Based on the panel’s likely finding, Onaga could withdraw the landfill permit, putting a major obstacle in front of Abe’s commitment to Washington. Indeed, numerous Japanese media organs report that Onaga has already decided to withdraw the permit, but his office will not confirm that.
Legal specialists say that Onaga has authority over at least 10 areas related to the Henoko project, including: rescinding of the landfill decision; cancel permits to crush coral reefs that now lie below areas where an envisioned V-shaped runway will jut out into Henoko Bay; rescind permits to alter roads leading to the construction site.
By contrast, Chief Cabinet Secretary Yoshihide Suga, whom Abe has put in charge of pushing the Henoko project forward, insists that Nakaima’s decision-making process was “flawless.”
ONAGA TO WASHINGTON: Onaga, along with a large delegation of Okinawa Prefectural Assembly members, brought their case to Washington, hoping to meet influential Americans who might press the Obama administration and Congress for a change in policy. The Obama administration only made available two mid-level officials from the State and Defense departments. The State Department issued a statement reiterating US policy that there was “no viable alternative” to the Henoko project. Senator John McCain, chairman of the Senate Armed Services Committee was the most senior member of Congress to agree to meet Onaga. His office issued a statement echoing that of the State Department. In the past, McCain had seemed to be a skeptic of the Henoko project, but that was largely motivated by his concerns about the costs of related US plans to relocate upwards of 8,000 Marines to Guam.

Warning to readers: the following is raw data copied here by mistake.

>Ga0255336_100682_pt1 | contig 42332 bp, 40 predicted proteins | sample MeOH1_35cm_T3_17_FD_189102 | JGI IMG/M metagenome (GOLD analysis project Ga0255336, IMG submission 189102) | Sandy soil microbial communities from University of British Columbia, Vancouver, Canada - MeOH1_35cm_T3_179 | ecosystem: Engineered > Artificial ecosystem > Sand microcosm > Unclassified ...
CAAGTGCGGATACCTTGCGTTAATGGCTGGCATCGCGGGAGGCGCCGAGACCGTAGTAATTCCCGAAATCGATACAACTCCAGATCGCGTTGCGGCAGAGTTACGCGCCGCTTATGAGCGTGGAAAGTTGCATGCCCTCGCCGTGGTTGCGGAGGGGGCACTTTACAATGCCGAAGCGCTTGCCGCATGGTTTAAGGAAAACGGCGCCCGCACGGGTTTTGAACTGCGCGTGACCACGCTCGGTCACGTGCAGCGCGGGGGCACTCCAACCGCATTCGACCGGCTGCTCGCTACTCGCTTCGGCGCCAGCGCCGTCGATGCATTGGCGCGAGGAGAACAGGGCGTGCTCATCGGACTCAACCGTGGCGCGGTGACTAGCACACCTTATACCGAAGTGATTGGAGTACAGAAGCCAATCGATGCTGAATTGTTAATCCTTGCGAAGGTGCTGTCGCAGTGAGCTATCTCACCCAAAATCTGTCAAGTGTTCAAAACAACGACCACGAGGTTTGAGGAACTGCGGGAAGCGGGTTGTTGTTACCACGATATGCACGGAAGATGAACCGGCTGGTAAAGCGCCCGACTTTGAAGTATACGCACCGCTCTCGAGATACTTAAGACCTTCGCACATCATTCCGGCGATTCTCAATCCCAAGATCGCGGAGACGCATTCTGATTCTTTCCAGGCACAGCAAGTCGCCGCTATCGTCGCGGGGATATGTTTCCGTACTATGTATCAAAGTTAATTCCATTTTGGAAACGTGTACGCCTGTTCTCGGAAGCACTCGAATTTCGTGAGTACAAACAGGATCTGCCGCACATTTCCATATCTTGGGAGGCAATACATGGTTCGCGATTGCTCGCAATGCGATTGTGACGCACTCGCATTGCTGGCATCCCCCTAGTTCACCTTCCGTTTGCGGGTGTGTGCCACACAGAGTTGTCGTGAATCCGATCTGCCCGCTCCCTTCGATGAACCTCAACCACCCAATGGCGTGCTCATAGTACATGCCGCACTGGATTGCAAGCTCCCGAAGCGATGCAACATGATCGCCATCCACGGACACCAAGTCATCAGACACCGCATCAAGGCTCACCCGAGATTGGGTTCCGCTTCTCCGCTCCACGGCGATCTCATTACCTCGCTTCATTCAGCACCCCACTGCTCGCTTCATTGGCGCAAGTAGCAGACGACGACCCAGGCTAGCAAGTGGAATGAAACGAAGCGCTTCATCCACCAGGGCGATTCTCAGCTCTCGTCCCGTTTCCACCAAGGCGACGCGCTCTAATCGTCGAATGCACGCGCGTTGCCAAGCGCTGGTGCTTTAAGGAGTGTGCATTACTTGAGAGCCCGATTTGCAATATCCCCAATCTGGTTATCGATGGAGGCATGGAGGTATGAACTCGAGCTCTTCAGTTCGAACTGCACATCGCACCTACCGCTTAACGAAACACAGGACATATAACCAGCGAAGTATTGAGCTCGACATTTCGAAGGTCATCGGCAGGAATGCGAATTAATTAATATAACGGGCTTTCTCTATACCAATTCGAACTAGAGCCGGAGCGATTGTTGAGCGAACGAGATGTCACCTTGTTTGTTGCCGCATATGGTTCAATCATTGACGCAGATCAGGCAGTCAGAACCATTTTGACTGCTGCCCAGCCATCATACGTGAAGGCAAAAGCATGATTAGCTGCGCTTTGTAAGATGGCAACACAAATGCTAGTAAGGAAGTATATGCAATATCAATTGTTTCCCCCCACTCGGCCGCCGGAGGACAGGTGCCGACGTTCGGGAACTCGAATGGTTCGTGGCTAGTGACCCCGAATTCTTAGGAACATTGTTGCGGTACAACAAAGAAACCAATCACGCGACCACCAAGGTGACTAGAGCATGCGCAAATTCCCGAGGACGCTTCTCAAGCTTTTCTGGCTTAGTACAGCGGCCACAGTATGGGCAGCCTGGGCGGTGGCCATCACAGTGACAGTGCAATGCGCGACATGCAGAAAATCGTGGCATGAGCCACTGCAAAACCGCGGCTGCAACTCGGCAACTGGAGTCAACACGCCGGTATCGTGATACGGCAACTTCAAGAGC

Former Senator Jim Webb, a decorated former Marine and former secretary of the Navy, told Dispatch Japan that he reluctantly turned down a request from Onaga for a meeting. Webb has declared his candidacy for the Democratic presidential nomination. While in the Senate, Webb worked hard to stop the Henoko project, and devise a new deployment strategy for the Marines in East Asia.
Subsequent to the visit, the Okinawa Prefectural Assembly adopted an ordinance that would virtually block the importation of soil from outside of Okinawa for use in the landfill project that must precede construction of the facility itself.
Overall, Onaga demonstrated an unusually pugnacious, if polite, willingness to speak directly to US officials. He denied at a June 3 press conference that the trip had been a failure, saying he never expected the US government to easily change its view. Onaga has established an official prefectural office in Washington to continue lobbying Congress and the administration.
ONAGA-SUGA TALKS: Meanwhile, Chief Cabinet Secretary Yoshihide Suga, whom Abe has charged with resolving the Henoko stalemate, met with Onaga for two hours over dinner at the Okura Hotel on July 4th. Onaga deeply dislikes Suga, whom he humorously derides in talks with reporters.
Onaga told reporters upon leaving the meeting that Suga had agreed to engage in “serious” talks on the Hekono issue. Suga is scheduled to visit Okinawa at the end of this month. The dinner did include talk of the national budget for FY2016, which starts next April, with an eye on the amount of aid to be provided to Okinawa.